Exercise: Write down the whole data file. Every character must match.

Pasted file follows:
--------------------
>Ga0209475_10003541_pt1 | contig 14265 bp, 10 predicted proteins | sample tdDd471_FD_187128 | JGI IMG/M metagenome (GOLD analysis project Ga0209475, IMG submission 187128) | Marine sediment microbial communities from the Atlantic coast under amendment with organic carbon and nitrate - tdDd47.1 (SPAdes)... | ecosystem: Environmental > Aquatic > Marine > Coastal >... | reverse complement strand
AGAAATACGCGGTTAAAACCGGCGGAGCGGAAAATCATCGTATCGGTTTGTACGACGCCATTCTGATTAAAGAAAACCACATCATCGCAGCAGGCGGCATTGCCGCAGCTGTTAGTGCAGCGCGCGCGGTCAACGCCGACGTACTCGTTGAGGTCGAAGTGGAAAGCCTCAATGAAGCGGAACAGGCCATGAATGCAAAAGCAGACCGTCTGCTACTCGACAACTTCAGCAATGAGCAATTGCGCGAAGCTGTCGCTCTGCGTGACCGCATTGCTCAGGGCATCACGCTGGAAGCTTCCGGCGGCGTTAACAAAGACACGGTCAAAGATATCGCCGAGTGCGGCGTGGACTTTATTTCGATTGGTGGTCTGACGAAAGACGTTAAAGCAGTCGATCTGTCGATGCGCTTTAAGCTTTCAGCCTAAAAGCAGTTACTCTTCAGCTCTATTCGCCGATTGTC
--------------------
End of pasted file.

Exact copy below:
>Ga0209475_10003541_pt1 | contig 14265 bp, 10 predicted proteins | sample tdDd471_FD_187128 | JGI IMG/M metagenome (GOLD analysis project Ga0209475, IMG submission 187128) | Marine sediment microbial communities from the Atlantic coast under amendment with organic carbon and nitrate - tdDd47.1 (SPAdes)... | ecosystem: Environmental > Aquatic > Marine > Coastal >... | reverse complement strand
AGAAATACGCGGTTAAAACCGGCGGAGCGGAAAATCATCGTATCGGTTTGTACGACGCCATTCTGATTAAAGAAAACCACATCATCGCAGCAGGCGGCATTGCCGCAGCTGTTAGTGCAGCGCGCGCGGTCAACGCCGACGTACTCGTTGAGGTCGAAGTGGAAAGCCTCAATGAAGCGGAACAGGCCATGAATGCAAAAGCAGACCGTCTGCTACTCGACAACTTCAGCAATGAGCAATTGCGCGAAGCTGTCGCTCTGCGTGACCGCATTGCTCAGGGCATCACGCTGGAAGCTTCCGGCGGCGTTAACAAAGACACGGTCAAAGATATCGCCGAGTGCGGCGTGGACTTTATTTCGATTGGTGGTCTGACGAAAGACGTTAAAGCAGTCGATCTGTCGATGCGCTTTAAGCTTTCAGCCTAAAAGCAGTTACTCTTCAGCTCTATTCGCCGATTGTC